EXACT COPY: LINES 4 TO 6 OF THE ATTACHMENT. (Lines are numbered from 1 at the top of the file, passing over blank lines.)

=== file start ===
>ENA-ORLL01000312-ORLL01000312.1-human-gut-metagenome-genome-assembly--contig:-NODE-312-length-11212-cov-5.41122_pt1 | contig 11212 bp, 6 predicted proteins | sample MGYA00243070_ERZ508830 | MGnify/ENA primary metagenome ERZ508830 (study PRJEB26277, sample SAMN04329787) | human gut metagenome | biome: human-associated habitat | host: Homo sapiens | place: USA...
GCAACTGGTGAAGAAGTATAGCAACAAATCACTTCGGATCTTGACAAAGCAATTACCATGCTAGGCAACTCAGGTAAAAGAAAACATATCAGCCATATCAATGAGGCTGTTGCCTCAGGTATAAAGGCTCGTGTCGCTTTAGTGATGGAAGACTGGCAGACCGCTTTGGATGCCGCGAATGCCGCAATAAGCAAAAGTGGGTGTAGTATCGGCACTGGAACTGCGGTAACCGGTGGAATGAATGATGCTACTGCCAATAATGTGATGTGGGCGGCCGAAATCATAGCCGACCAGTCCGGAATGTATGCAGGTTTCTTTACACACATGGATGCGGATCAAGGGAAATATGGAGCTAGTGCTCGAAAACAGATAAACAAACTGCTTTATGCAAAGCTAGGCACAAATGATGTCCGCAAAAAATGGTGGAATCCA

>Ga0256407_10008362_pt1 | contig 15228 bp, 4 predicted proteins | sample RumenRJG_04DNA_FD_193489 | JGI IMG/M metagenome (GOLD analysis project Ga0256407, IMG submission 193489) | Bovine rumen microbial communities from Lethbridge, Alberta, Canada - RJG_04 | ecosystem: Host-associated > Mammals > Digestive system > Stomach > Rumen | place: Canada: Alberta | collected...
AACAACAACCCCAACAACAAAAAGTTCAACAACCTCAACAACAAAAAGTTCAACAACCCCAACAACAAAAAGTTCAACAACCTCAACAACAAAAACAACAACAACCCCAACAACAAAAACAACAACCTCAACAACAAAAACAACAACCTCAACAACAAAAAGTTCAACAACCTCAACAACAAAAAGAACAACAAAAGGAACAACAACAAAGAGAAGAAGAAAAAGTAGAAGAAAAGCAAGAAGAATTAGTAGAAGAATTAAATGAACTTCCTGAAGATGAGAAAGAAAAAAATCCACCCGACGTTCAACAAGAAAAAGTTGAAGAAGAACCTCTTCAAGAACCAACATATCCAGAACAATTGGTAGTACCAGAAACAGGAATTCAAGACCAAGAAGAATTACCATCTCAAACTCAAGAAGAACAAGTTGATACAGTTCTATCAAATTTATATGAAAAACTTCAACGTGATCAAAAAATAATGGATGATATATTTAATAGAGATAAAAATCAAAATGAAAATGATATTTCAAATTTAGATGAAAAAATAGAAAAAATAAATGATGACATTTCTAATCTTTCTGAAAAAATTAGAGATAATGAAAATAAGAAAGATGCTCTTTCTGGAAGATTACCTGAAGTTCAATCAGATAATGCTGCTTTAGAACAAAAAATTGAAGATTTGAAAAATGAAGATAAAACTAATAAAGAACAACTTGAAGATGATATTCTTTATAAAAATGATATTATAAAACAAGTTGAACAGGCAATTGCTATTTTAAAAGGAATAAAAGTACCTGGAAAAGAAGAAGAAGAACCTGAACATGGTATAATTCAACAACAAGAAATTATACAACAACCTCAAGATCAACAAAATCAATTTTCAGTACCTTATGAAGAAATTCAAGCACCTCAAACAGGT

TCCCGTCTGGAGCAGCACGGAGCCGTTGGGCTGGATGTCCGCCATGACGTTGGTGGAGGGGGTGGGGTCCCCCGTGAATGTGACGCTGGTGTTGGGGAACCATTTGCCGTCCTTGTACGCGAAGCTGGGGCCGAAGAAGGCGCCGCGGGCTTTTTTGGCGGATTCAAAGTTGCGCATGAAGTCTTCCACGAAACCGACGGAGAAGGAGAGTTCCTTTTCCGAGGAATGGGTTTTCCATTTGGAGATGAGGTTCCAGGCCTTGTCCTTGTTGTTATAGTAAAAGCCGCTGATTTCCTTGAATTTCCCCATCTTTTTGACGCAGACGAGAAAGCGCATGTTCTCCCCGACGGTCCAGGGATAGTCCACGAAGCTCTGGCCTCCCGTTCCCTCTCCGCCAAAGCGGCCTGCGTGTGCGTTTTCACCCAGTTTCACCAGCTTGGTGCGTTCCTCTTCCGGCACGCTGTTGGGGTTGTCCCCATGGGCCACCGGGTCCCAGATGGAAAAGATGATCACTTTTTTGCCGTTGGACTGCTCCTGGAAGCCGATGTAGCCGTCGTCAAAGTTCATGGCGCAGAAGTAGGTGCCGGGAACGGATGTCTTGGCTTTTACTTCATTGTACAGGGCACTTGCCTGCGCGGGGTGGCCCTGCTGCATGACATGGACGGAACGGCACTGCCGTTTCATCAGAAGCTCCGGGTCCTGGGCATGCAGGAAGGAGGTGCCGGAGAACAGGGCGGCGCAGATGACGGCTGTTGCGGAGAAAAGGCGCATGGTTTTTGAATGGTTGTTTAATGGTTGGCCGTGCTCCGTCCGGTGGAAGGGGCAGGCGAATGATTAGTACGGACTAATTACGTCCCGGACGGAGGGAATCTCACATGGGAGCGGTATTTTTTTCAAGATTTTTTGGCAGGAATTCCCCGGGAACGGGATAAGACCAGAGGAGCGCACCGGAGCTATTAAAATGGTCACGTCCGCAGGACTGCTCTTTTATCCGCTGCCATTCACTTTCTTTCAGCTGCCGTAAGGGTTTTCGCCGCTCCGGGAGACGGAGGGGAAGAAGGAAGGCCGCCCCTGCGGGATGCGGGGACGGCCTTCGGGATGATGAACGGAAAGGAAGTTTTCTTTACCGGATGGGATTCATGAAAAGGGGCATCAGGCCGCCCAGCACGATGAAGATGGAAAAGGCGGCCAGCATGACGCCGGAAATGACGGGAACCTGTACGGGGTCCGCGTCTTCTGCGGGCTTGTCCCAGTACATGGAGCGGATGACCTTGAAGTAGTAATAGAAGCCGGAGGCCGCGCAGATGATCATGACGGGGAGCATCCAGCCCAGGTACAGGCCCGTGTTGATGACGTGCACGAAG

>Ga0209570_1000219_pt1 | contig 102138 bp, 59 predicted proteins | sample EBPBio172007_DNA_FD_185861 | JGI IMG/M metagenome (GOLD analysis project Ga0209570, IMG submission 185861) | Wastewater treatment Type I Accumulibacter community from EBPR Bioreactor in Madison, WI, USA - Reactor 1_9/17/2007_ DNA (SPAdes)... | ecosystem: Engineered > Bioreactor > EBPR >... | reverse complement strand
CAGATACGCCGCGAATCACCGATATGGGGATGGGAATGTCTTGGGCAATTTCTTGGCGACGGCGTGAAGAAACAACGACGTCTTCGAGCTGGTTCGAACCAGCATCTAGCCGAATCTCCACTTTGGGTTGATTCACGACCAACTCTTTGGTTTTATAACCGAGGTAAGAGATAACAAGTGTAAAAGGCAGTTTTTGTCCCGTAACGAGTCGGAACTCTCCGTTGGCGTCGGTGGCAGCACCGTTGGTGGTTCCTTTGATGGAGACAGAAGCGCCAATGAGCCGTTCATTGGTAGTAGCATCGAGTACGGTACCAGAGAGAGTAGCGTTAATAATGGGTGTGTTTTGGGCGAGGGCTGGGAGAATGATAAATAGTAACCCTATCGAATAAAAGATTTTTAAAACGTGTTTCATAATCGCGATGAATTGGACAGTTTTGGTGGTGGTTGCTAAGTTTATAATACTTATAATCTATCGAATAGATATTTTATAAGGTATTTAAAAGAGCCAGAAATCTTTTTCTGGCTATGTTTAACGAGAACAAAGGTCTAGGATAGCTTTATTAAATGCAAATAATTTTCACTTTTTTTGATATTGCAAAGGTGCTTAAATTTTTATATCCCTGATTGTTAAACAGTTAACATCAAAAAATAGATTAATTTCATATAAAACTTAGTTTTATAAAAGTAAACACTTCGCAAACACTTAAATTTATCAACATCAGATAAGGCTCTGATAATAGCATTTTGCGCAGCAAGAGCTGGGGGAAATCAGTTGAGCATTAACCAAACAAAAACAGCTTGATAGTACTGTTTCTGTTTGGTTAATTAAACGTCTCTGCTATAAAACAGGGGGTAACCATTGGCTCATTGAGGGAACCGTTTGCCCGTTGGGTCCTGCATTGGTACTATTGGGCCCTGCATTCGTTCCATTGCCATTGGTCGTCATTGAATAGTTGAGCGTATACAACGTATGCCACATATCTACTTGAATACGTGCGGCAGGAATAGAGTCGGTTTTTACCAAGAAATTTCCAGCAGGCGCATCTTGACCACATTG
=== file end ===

AACAACAACCCCAACAACAAAAAGTTCAACAACCTCAACAACAAAAAGTTCAACAACCCCAACAACAAAAAGTTCAACAACCTCAACAACAAAAACAACAACAACCCCAACAACAAAAACAACAACCTCAACAACAAAAACAACAACCTCAACAACAAAAAGTTCAACAACCTCAACAACAAAAAGAACAACAAAAGGAACAACAACAAAGAGAAGAAGAAAAAGTAGAAGAAAAGCAAGAAGAATTAGTAGAAGAATTAAATGAACTTCCTGAAGATGAGAAAGAAAAAAATCCACCCGACGTTCAACAAGAAAAAGTTGAAGAAGAACCTCTTCAAGAACCAACATATCCAGAACAATTGGTAGTACCAGAAACAGGAATTCAAGACCAAGAAGAATTACCATCTCAAACTCAAGAAGAACAAGTTGATACAGTTCTATCAAATTTATATGAAAAACTTCAACGTGATCAAAAAATAATGGATGATATATTTAATAGAGATAAAAATCAAAATGAAAATGATATTTCAAATTTAGATGAAAAAATAGAAAAAATAAATGATGACATTTCTAATCTTTCTGAAAAAATTAGAGATAATGAAAATAAGAAAGATGCTCTTTCTGGAAGATTACCTGAAGTTCAATCAGATAATGCTGCTTTAGAACAAAAAATTGAAGATTTGAAAAATGAAGATAAAACTAATAAAGAACAACTTGAAGATGATATTCTTTATAAAAATGATATTATAAAACAAGTTGAACAGGCAATTGCTATTTTAAAAGGAATAAAAGTACCTGGAAAAGAAGAAGAAGAACCTGAACATGGTATAATTCAACAACAAGAAATTATACAACAACCTCAAGATCAACAAAATCAATTTTCAGTACCTTATGAAGAAATTCAAGCACCTCAAACAGGT

TCCCGTCTGGAGCAGCACGGAGCCGTTGGGCTGGATGTCCGCCATGACGTTGGTGGAGGGGGTGGGGTCCCCCGTGAATGTGACGCTGGTGTTGGGGAACCATTTGCCGTCCTTGTACGCGAAGCTGGGGCCGAAGAAGGCGCCGCGGGCTTTTTTGGCGGATTCAAAGTTGCGCATGAAGTCTTCCACGAAACCGACGGAGAAGGAGAGTTCCTTTTCCGAGGAATGGGTTTTCCATTTGGAGATGAGGTTCCAGGCCTTGTCCTTGTTGTTATAGTAAAAGCCGCTGATTTCCTTGAATTTCCCCATCTTTTTGACGCAGACGAGAAAGCGCATGTTCTCCCCGACGGTCCAGGGATAGTCCACGAAGCTCTGGCCTCCCGTTCCCTCTCCGCCAAAGCGGCCTGCGTGTGCGTTTTCACCCAGTTTCACCAGCTTGGTGCGTTCCTCTTCCGGCACGCTGTTGGGGTTGTCCCCATGGGCCACCGGGTCCCAGATGGAAAAGATGATCACTTTTTTGCCGTTGGACTGCTCCTGGAAGCCGATGTAGCCGTCGTCAAAGTTCATGGCGCAGAAGTAGGTGCCGGGAACGGATGTCTTGGCTTTTACTTCATTGTACAGGGCACTTGCCTGCGCGGGGTGGCCCTGCTGCATGACATGGACGGAACGGCACTGCCGTTTCATCAGAAGCTCCGGGTCCTGGGCATGCAGGAAGGAGGTGCCGGAGAACAGGGCGGCGCAGATGACGGCTGTTGCGGAGAAAAGGCGCATGGTTTTTGAATGGTTGTTTAATGGTTGGCCGTGCTCCGTCCGGTGGAAGGGGCAGGCGAATGATTAGTACGGACTAATTACGTCCCGGACGGAGGGAATCTCACATGGGAGCGGTATTTTTTTCAAGATTTTTTGGCAGGAATTCCCCGGGAACGGGATAAGACCAGAGGAGCGCACCGGAGCTATTAAAATGGTCACGTCCGCAGGACTGCTCTTTTATCCGCTGCCATTCACTTTCTTTCAGCTGCCGTAAGGGTTTTCGCCGCTCCGGGAGACGGAGGGGAAGAAGGAAGGCCGCCCCTGCGGGATGCGGGGACGGCCTTCGGGATGATGAACGGAAAGGAAGTTTTCTTTACCGGATGGGATTCATGAAAAGGGGCATCAGGCCGCCCAGCACGATGAAGATGGAAAAGGCGGCCAGCATGACGCCGGAAATGACGGGAACCTGTACGGGGTCCGCGTCTTCTGCGGGCTTGTCCCAGTACATGGAGCGGATGACCTTGAAGTAGTAATAGAAGCCGGAGGCCGCGCAGATGATCATGACGGGGAGCATCCAGCCCAGGTACAGGCCCGTGTTGATGACGTGCACGAAG

>Ga0209570_1000219_pt1 | contig 102138 bp, 59 predicted proteins | sample EBPBio172007_DNA_FD_185861 | JGI IMG/M metagenome (GOLD analysis project Ga0209570, IMG submission 185861) | Wastewater treatment Type I Accumulibacter community from EBPR Bioreactor in Madison, WI, USA - Reactor 1_9/17/2007_ DNA (SPAdes)... | ecosystem: Engineered > Bioreactor > EBPR >... | reverse complement strand